March 16, 2022
City Schools Advances Equity Work in Gifted and Advanced Learning
Dramatic increase in gifted student ID thanks to analogical reasoning lessons
“This is what we call a matrix! Can you say ‘matrix?’”
Samantha Gergela’s morning lesson at Francis Scott Key Elementary/Middle School is a brain teaser for her kindergarteners. A 3x3 matrix on the easel includes cards with images of a baker hat, firefighter hat, and construction hat — each in three different colors. The students close their eyes as Mrs. Gergela hides the orange firefighter hat. They open them again.
“What hat is missing?”
Kindergartener Hannah responds: “The firefighter hat.”
Mrs. Gergela tries to replace it with a blue firefighter hat, but the students catch her:
“That’s the wrong one!”
- But you said a firefighter hat!
“It’s a firefighter hat and it’s ORANGE.”
This school year, all students in kindergarten and first grade are being introduced to “analogical reasoning” lessons like this that prompt students to draw conclusions from similarities across contexts.
Based on the latest educational research, City Schools staff believed that adding analogical reasoning lessons to our youngest learners’ classes would lead to better and more equitable identification of Gifted and Advanced Learning (GAL) students. Analogical reasoning is a staple of the NNAT and CogAT standardized tests that are two of the ways City Schools identifies these students.
It was a great success: Historically, City Schools identified 10% of its K-1 students as gifted, but this year, that jumped to 14% — an increase that surpassed the expectations of City Schools GAL staff.
For example, more than twice as many of Francis Scott Key Elementary/Middle School kindergarteners were identified as GAL this year. “We found that not only were we able to identify more students, but now have a more diverse population of students identified even though they did not always show high academic achievement during virtual learning,” says Mrs. Gergela.
In Fall 2020, City Schools passed a Gifted and Advanced Learning policy, with expectations for instruction and professional learning that align with best practices in gifted education. At the core of the policy is the commitment to screen all students for ability in gifted and advanced learning beginning in kindergarten —starting with the NNAT and CogAT tests.
“Thanks to universal screening, we don’t have to rely on teacher referrals or parents' intuition to identify gifted kids,” says Dennis Jutras, City Schools Coordinator - Gifted and Advanced Learning. “In the past, so many kids weren’t identified because they were quiet in class, were English-language learners, or weren't previously exposed to analogical reasoning. Or maybe they needed a more rigorous academic experience to showcase their talent. By not identifying these students as gifted, we were perpetuating the cycle of inequity. Now we’re leveling the playing field.”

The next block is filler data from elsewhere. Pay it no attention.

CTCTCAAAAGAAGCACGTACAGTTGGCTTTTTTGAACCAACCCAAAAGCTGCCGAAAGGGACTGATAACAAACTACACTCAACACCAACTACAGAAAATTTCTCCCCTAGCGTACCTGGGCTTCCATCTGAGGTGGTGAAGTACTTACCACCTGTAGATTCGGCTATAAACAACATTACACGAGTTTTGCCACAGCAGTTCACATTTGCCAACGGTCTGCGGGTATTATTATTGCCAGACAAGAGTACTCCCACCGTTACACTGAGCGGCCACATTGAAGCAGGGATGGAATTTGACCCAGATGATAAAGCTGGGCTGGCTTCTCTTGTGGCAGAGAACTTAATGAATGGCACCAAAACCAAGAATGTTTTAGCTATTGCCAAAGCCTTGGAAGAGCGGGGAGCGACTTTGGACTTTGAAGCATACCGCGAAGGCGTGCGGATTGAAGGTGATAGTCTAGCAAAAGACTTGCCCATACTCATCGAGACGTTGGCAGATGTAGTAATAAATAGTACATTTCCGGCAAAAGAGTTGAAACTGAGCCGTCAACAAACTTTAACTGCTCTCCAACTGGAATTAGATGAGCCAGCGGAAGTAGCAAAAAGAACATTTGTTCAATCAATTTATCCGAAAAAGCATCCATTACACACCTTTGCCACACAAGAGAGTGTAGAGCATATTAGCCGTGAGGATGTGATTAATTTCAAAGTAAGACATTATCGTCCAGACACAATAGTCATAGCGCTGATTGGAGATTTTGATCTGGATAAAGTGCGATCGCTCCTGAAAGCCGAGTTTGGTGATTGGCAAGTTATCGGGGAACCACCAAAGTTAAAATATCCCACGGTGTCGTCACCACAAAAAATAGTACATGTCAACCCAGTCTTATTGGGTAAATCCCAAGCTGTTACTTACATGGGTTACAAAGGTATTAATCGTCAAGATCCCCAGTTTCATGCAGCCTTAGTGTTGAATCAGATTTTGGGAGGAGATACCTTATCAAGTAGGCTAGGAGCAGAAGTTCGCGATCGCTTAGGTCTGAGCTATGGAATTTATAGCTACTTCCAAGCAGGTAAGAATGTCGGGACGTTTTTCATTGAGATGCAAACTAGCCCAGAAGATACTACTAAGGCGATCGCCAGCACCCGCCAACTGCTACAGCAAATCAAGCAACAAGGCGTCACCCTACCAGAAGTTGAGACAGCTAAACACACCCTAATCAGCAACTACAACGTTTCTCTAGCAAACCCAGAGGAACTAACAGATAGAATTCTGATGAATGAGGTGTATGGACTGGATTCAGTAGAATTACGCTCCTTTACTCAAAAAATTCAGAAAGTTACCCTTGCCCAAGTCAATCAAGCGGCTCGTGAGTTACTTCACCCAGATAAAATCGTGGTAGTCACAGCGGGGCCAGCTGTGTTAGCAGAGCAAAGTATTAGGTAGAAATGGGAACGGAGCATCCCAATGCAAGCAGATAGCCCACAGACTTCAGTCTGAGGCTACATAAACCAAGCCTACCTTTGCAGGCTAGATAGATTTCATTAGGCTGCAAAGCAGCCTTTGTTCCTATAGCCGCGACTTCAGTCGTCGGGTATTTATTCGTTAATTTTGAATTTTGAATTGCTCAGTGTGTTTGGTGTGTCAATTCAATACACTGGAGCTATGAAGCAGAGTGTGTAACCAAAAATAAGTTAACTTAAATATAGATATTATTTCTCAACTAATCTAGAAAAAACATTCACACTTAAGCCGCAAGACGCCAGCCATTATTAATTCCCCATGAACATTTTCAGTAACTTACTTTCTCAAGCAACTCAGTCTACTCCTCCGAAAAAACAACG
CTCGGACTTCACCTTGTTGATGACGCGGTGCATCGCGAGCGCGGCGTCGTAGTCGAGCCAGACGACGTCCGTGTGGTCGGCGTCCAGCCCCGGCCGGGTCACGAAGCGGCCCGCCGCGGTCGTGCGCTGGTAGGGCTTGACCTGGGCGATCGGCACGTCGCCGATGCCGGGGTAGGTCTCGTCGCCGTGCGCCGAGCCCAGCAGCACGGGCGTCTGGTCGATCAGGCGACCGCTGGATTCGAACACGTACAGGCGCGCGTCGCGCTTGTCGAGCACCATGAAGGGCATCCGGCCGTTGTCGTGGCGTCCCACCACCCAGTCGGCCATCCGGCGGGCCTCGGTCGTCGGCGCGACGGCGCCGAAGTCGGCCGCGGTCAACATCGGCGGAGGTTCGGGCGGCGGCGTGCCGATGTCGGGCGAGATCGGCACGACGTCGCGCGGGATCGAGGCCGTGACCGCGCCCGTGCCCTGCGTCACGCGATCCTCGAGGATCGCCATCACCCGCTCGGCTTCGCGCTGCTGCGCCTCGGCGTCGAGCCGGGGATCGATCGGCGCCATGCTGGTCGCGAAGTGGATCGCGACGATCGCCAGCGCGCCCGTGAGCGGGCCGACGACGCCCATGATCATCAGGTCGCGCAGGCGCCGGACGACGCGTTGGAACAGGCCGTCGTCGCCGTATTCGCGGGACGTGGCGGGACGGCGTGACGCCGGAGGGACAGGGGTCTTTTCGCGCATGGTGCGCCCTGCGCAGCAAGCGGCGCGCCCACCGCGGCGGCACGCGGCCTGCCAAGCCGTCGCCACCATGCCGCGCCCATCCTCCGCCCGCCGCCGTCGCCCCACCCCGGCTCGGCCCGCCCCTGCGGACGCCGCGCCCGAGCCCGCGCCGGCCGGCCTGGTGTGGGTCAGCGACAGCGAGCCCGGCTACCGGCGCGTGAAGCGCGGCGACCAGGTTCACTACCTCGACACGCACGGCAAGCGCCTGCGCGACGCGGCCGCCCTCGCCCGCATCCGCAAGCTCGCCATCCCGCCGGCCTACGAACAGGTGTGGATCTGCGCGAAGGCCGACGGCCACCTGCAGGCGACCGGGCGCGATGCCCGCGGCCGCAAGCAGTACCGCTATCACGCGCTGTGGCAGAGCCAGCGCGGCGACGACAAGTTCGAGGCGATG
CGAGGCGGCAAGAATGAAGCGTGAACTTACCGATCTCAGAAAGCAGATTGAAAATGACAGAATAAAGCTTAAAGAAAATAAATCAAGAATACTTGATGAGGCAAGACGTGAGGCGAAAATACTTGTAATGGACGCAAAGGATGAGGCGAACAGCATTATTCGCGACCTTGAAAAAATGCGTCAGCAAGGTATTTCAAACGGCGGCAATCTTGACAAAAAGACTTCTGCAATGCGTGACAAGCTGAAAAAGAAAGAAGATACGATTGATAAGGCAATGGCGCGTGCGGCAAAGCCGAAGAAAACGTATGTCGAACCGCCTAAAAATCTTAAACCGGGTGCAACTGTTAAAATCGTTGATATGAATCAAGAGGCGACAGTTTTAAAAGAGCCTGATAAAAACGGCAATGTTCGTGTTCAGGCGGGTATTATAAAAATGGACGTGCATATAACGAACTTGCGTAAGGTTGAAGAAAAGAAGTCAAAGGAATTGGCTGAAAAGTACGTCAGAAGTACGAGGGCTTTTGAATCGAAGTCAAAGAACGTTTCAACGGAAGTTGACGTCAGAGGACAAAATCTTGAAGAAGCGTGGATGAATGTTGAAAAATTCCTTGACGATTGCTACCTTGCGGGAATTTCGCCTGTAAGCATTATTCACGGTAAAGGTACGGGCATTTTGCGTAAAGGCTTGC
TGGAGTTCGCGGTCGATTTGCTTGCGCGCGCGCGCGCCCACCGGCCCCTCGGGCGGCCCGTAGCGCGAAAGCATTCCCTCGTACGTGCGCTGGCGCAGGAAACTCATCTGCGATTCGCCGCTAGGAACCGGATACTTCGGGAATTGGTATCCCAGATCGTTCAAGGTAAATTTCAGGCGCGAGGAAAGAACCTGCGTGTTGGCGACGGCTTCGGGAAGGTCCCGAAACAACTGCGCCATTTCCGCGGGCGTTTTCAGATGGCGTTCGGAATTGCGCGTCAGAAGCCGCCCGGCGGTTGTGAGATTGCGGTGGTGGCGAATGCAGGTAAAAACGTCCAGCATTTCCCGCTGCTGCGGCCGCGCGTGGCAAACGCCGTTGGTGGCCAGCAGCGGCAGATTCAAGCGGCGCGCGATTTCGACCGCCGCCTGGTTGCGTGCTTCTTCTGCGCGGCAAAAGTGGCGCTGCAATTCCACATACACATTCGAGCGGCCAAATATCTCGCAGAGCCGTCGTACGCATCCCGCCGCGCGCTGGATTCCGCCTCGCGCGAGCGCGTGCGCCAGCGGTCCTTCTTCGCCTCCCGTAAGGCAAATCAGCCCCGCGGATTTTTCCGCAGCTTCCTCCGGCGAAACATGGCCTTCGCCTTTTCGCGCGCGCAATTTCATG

The Board of School Commissioners voted 9-0 to implement the Policy on Gifted and Advanced Learning. For some students, being identified as gifted can be essential. Studies have shown that up to 25% of school dropouts are gifted students who lost interest in school due to curricula that didn't meet their needs.
“One size does not fit all when it comes to education, and it is the responsibility of City Schools to meet students at their need,” says, Dr. Rae Lymer City Schools Gifted Education Specialist. “If a student is gifted, we need to communicate and advocate on their behalf. Just because a student has mastered the material ahead of schedule doesn’t mean we can just let them be ‘done’. We owe this to them.”
Once a student is identified as gifted, the district works with the student and their family to craft an Individualized Learning Plan to guide their academic work and supplemental instruction.
Key to the district’s approach is bringing GAL lessons into classrooms, overlaying the existing curriculum with supplemental work — rather than removing students from classrooms for separate programs. This allows for minimal disruption and gives other students who may have fallen just short of the gifted criteria to enjoy the benefits of these supports.
City Schools has created three classifications based on a student’s ability — Gifted, Advanced, and Talent Development — with all entitled to an Individualized Learning Plan. This way, students who do not necessarily reach the “gifted” level still have opportunities to engage with gifted curricula and demonstrate their abilities through their City Schools career.
For the kindergarteners in Mrs. Gergela’s class, analogical reasoning lessons with hats could set them up for success years later in advanced and college-level classes in programs like Ingenuity Project, Advanced Placement, and International Baccalaureate.
Watch the City Schools video "I Am Gifted," below: